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  9. SukiSolo
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    SukiSolo Senior Member

    That gives the geometry problem nicely!.

    If the motor bracket is an L shape rather than flat plate + ply block, you can come up much more vertically with the rectangular tube and it will still give enough support. Imagine literally the L shape in aluminium with ply/wood block sitting agains the left side and the bottom face. I am sure a bit of notching the rectangular tube and welding to that rear plate will give enough support to the bracket. Obviously you still have a tube to tube joint still to do heading towards the transom.

    Another solution is a topside brace that drops in like a rudder on pins but may need wing nuts to tighten. Not really what you want, I suspect.

    It may also be possible to fold the rear mount plate if it is thin enough but be aware of the resulting radius.
     
  10. Blether
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    Blether Junior Member

    Some more focussed CAD drawing and I now have this (attached). As a PDF, the lines are coming out too thick for the details to be clear.

    Bringing the tube up inboard of the control arms doesn't give a better angle out to the engine mounting plate. Inboard or outboard, it ends up at about the same shallow angle. And running the tube outboard means that if there's ever a failure in the mount, it and the engine will all fall off outboard, with significantly less damage risk to the steering gear.

    Off to visit some fabricators in the next few days.
     

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  11. SukiSolo
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    SukiSolo Senior Member

    Personally, looking at the side elevation on the right hand side, I would have put the L bracket the other way up. Exactly as in L. That way the box section is sealed inside differently and acts as a gusset support vertically (transom side) for you. It is a more awkward chop in the box section, but doable and the weld area is longer but working over a better area for you. Then any forward twist from the motor is better resisted. More like the outline below.

    Otherwise I am sure it will be OK for such a modest engine.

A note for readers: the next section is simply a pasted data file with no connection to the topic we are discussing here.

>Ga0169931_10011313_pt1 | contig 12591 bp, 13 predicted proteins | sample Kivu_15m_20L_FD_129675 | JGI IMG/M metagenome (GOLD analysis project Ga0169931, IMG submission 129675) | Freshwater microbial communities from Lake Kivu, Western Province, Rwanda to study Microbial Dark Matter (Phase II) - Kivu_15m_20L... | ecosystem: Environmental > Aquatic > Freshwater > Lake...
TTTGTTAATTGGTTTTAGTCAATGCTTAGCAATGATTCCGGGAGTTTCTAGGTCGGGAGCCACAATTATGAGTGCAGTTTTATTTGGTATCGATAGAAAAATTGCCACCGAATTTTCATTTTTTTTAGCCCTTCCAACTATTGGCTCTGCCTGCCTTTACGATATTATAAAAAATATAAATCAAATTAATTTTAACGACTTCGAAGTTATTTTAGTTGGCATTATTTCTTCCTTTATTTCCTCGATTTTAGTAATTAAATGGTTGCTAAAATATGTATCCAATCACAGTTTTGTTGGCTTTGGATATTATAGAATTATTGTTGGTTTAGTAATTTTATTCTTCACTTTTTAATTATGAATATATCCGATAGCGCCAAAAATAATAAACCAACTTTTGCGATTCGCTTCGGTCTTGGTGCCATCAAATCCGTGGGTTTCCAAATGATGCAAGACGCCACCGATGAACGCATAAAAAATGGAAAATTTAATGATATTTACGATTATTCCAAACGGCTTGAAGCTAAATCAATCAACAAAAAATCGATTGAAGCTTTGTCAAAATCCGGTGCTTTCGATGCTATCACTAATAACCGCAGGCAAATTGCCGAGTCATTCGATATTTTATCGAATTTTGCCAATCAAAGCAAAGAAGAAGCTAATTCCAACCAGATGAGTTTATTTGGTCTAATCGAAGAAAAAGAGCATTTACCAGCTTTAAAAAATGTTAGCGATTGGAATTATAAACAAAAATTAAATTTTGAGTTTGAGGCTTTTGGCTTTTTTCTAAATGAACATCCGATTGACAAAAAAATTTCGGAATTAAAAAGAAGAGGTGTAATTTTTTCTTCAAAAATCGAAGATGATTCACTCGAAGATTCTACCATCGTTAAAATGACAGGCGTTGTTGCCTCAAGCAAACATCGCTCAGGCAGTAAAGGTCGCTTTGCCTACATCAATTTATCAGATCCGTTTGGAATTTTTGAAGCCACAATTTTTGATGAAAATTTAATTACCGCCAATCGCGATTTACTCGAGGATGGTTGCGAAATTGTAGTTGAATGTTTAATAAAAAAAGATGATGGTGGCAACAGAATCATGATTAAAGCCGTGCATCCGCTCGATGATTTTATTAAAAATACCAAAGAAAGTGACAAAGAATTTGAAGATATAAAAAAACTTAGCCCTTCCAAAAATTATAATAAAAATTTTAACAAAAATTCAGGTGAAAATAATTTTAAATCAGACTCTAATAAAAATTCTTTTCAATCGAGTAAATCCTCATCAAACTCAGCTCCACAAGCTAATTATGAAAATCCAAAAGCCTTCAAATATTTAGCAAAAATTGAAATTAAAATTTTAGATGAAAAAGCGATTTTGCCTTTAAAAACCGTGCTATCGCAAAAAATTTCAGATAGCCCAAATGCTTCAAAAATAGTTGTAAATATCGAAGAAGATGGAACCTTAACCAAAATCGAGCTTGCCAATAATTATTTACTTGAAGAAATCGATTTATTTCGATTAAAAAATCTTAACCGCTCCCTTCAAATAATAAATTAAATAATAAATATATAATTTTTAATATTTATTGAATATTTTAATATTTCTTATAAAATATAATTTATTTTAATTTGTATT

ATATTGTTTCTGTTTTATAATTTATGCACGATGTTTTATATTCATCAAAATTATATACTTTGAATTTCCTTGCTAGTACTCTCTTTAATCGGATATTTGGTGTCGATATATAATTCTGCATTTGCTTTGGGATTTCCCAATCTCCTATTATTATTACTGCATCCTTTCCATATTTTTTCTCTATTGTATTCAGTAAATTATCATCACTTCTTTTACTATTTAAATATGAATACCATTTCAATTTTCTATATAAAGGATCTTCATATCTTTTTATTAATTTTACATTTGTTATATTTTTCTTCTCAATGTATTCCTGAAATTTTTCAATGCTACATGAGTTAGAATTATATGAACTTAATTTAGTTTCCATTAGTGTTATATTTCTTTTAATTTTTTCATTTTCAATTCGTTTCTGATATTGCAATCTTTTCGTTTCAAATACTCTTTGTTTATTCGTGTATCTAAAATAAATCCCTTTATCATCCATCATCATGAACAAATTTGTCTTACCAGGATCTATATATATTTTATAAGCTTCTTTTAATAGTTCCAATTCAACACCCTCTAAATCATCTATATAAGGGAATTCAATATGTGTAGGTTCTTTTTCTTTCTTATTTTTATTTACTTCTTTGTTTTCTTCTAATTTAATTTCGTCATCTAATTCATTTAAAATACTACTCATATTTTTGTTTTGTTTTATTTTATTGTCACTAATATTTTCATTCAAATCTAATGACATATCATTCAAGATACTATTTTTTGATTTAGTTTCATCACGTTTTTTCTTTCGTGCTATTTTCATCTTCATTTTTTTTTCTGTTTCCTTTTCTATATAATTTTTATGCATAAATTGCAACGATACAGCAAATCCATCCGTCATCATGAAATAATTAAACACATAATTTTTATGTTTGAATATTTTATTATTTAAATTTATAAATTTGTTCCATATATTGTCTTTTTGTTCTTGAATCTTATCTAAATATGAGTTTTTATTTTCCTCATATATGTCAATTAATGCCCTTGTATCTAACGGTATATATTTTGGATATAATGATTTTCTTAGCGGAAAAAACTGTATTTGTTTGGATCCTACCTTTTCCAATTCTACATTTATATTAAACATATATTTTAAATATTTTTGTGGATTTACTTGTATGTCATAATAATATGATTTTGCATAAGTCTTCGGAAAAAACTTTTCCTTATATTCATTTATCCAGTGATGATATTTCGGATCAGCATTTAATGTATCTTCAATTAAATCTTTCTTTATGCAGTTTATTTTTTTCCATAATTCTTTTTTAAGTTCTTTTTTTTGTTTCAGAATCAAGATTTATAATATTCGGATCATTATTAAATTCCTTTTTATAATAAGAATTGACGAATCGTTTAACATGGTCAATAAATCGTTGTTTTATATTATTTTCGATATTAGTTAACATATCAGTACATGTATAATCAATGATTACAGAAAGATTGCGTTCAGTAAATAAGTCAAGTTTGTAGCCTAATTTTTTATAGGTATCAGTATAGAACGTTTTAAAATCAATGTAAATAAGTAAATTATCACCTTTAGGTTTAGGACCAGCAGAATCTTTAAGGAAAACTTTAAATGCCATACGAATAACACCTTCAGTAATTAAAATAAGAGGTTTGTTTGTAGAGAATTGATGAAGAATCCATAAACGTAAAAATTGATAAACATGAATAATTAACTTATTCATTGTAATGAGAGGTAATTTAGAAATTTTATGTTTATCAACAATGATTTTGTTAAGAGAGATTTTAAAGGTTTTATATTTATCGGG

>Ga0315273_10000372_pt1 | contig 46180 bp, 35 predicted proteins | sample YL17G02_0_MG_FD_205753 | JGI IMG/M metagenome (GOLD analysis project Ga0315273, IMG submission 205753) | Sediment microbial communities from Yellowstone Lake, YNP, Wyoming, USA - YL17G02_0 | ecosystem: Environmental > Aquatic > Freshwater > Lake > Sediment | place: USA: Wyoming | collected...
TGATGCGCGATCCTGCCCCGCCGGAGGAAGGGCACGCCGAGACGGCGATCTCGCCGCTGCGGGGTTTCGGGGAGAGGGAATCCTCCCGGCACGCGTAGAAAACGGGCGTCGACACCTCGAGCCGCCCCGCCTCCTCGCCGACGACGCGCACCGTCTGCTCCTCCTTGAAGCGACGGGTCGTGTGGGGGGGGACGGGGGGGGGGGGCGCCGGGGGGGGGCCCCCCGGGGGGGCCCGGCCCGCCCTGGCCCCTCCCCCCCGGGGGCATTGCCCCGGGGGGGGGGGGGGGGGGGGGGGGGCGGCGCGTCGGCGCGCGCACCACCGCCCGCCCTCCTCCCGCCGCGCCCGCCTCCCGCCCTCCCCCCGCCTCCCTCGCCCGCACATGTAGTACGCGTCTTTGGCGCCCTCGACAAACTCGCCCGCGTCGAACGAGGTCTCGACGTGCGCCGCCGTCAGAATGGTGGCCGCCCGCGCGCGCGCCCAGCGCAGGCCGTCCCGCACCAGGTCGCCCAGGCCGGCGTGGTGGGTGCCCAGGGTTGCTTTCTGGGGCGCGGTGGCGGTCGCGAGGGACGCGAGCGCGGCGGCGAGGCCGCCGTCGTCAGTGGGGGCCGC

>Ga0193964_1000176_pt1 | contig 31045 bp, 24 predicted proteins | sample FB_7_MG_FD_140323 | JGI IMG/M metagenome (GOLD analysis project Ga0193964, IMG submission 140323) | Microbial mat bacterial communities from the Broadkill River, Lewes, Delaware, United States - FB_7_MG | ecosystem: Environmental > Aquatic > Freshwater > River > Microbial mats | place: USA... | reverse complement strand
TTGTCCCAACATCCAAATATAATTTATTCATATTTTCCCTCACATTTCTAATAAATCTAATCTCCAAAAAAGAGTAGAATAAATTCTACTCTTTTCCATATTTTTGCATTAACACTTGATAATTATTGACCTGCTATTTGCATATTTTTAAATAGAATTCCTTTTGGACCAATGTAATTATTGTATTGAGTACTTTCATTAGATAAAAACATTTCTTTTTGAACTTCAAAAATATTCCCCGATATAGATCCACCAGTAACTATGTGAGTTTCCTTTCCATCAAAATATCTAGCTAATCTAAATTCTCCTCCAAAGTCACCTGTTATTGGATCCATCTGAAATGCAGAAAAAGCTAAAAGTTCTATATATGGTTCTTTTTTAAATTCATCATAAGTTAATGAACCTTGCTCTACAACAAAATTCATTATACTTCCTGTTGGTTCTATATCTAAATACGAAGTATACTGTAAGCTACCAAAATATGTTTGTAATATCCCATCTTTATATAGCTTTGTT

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  12. Blether
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    Blether Junior Member

    Yeah, that's the one part I'm not quite happy with. Because I'm still going to finish it with a block of marine ply, I'm wary of an angle at the bottom becoming a water trap. Looking at it after I finished the drawing, I think that at least I'll cut the slot in the plate only half as deep, and cut a corresponding slot in the upright to take it. Otherwise, the plate-to-upright joint is going to be weak, even with the length of weld that can be put on it.

    I do want to adapt to what stock extrusions the fabricators have, though, so I'm not thinking anything's final yet.

    ETA: I like these 3D drawings that you make. What software are you using ?
     
  13. SukiSolo
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    SukiSolo Senior Member

    Definitely use stock size extrusions. If you have a good fabricator he may also have access to an anodising facility, 20-25 microns would be enough, though it is not strictly necessary to anodise. I would solve the water trap problem with a couple of limber holes (as in plan view) and also ensure slight local raising of the ply so water does drain and not rot it. Epoxy coating of the ply plus a couple of local ribs in say epoxy/microfibre or filleting blend would achieve that OK.

    The drawings are actually 3D models with rough rendering only, modelled in Rhino with render using Flamingo plug in. Very crude, lazy effort on my part but the 3D model is accurate and real world size to your application. It imports DWG and DXF from Autocad so you can use that data to create a model.
     
  14. Blether
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    Blether Junior Member

    So this was my final overview CAD drawing:

    [​IMG]

    and yesterday I picked her up at the factory looking like this:

    [​IMG]

    More photos here - tomorrow I'll be attempting the first fitting.

    The horizontal strut is a 3mm, 70 x 30 extrusion; the standing strut is cut from 3mm sheet and bent into a U, with a rear side cut, bent and welded in.
     

  15. SukiSolo
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    SukiSolo Senior Member

    That is looking good, hope it all works OK. Nice long weld face on the box sections so should be able to take the load fine. The chop into the box for the plate keeps good integrity too, I can see why it has got there. Should be a neat jobbie that gets you around!.